Rabbi Metzger wrote that Graus has taken the classic anti-Semitic position of targeting Jewish rites as done over the centuries. He added: "One cannot be at the same time a friend of Israel and the Jewish people and on the other hand support an anti-Jewish law and be friends with Mr. Dion Graus."
Wilders, the only Dutch politician known internationally, has acquired a justified reputation for major support of Israel. He has said that Jihad is not only against Israel, but targets the entire Western world. The current PVV platform also states that Jordan is Palestine. Yet last year already, Wilders’ image in the Jewish world took a severe beating.
On the prohibition of unstunned ritual slaughter, the PVV supported the extreme positions of the small populist Party for the Animals. In Parliament, Graus called ritual slaughter ‘ritual torture.’ He furthermore turned the Jews into a political instrument by falsely claiming that his party was not anti-Islam because the ritual slaughter law would also hurt the Jews.
In June 2012, a covenant on unstunned ritual slaughter was reached with difficulty between Muslims, Jews and the Dutch government. This led to tensions in the Dutch Orthodox Jewish community between rabbinical and lay leaders. Yet most Jews were glad that this major threat to Jewish identity seemed over.
Prohibiting ritual slaughter has not come up in current Dutch election debates. Yet in past weeks, this issue has drawn much media attention in the Netherlands, Israel and also among organized Jewry in the United States. The Amsterdam Orthodox community has declared that it considers Graus "a danger for the Jewish communities in the Netherlands and Europe."
Former PVV Parliamentarian Wim Kortenoeven has alerted major US Jewish organizations. He was the only one of his party to vote against the proposed anti-ritual slaughter law last year. He left the PVV in early July. Kortenoeven says that several of his colleagues supported his position, but caved in under pressure from Wilders.
The first American Jewish organization to challenge the PVV on the ritual slaughter issue already in 2011 was the Simon Wiesenthal Center. Now, its Associate Dean Rabbi Abraham Cooper wrote again to Wilders requesting he drop the issue from PVV’s platform. In his answer, Wilders claimed that anti-Semites will not be tolerated in his party and that Graus was not one. Rabbi Cooper was not convinced and wrote a second letter which remains unanswered.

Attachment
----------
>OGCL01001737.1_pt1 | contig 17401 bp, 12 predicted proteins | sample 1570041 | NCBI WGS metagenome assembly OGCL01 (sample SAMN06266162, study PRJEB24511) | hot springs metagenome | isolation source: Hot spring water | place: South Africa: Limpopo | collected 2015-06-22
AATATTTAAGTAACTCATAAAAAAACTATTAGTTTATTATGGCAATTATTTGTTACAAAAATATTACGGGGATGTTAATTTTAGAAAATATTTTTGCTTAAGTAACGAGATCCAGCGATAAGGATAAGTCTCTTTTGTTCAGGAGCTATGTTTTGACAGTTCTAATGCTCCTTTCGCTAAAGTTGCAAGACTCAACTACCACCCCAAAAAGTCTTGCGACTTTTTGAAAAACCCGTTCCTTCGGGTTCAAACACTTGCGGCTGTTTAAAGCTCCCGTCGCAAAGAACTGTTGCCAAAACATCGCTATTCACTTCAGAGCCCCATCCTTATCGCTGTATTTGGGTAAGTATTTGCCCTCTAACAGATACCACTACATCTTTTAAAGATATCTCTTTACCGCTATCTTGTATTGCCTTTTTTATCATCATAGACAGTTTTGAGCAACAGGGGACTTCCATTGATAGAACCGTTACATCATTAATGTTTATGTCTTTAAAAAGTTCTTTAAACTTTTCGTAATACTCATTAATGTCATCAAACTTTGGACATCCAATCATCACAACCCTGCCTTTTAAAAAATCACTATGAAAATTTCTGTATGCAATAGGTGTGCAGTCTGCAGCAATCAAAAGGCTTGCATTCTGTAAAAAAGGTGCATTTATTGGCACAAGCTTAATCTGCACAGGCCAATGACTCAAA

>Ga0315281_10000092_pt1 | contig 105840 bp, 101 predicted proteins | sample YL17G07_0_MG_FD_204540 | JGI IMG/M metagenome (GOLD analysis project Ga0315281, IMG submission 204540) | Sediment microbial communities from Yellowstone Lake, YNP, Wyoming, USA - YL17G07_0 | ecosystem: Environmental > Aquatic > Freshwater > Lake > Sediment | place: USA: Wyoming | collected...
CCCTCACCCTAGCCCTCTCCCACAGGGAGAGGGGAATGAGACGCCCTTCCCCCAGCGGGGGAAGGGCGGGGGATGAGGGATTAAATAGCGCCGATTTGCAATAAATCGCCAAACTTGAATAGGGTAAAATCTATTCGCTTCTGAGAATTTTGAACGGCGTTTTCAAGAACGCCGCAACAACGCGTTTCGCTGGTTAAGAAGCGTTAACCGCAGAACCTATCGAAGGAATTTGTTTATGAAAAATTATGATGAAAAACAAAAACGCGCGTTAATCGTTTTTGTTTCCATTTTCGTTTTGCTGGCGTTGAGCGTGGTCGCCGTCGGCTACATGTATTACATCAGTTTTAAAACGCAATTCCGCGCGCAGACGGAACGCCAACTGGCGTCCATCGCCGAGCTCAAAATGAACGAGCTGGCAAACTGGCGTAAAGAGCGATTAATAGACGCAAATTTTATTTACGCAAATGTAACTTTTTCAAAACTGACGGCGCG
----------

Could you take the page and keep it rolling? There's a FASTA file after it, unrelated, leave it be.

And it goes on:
This conflict made the front page of the largest Dutch daily de Telegraaf. The article also claimed that US Jews had been financing Wilders because of his pro-Israel positions and this was now at risk as the PVV was attacking one of the most fundamental rituals of the Jewish religion. Little proof was given to substantiate the Jewish financing. Far more important is that Wilders has been warmly received in major pro-Israel Evangelical Christian communities in the United States. This is unlikely to continue now.
Why would Wilders threaten important American relationships by insisting on a marginal issue such as prohibiting ritual slaughter? The most probable explanation is that this is one more indication of the populist way he often operates.
Wilders’ initial success derived from having identified two crucial issues for the future of The Netherlands neglected by others. He identified the threat extremist Islam posed to the future of democracies and also realized that the democracy-deficient European integration in some critical fields had dangerously run ahead unchecked. He translated these issues into populist campaign slogans which gave the PVV 24 out of 150 parliamentary seats in the 2010 election.
The PVV however, did not upgrade to a professional party as it should have. It still has no research organization. It rarely details any proposal in great depth. From time to time, Wilders tosses out extreme remarks which do not help his two major political aims. Though frequently warned, he has ignored the problems which his position on the ritual slaughter issue could cause, mainly among foreign supporters.
Had Wilders professionalized his political approach, there was a good chance he could win the upcoming elections. The problems due to uncontrolled European integration, as well as the violence of extremist Islam have aggravated further and are now exposed for everyone to see.
The longer Wilders' populist attitude continues on many other issues, the less valuable his pro-Israel positions will be for Israel. At the same time, the PVV being in the forefront of anti-Semitic proposals on a crucial issue for Jews, will not be overlooked.
Manfred Gerstenfeld is a member of the Board of the Jerusalem Center for Public Affairs, of which he has been chairman for 12 years.